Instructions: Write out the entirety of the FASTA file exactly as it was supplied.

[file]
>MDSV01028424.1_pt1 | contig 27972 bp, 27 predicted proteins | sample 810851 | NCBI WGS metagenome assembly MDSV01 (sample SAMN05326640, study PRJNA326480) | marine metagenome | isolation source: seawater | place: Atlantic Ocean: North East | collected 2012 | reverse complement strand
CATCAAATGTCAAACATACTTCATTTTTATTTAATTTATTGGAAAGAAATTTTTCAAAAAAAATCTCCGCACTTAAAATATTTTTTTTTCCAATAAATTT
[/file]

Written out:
>MDSV01028424.1_pt1 | contig 27972 bp, 27 predicted proteins | sample 810851 | NCBI WGS metagenome assembly MDSV01 (sample SAMN05326640, study PRJNA326480) | marine metagenome | isolation source: seawater | place: Atlantic Ocean: North East | collected 2012 | reverse complement strand
CATCAAATGTCAAACATACTTCATTTTTATTTAATTTATTGGAAAGAAATTTTTCAAAAAAAATCTCCGCACTTAAAATATTTTTTTTTCCAATAAATTT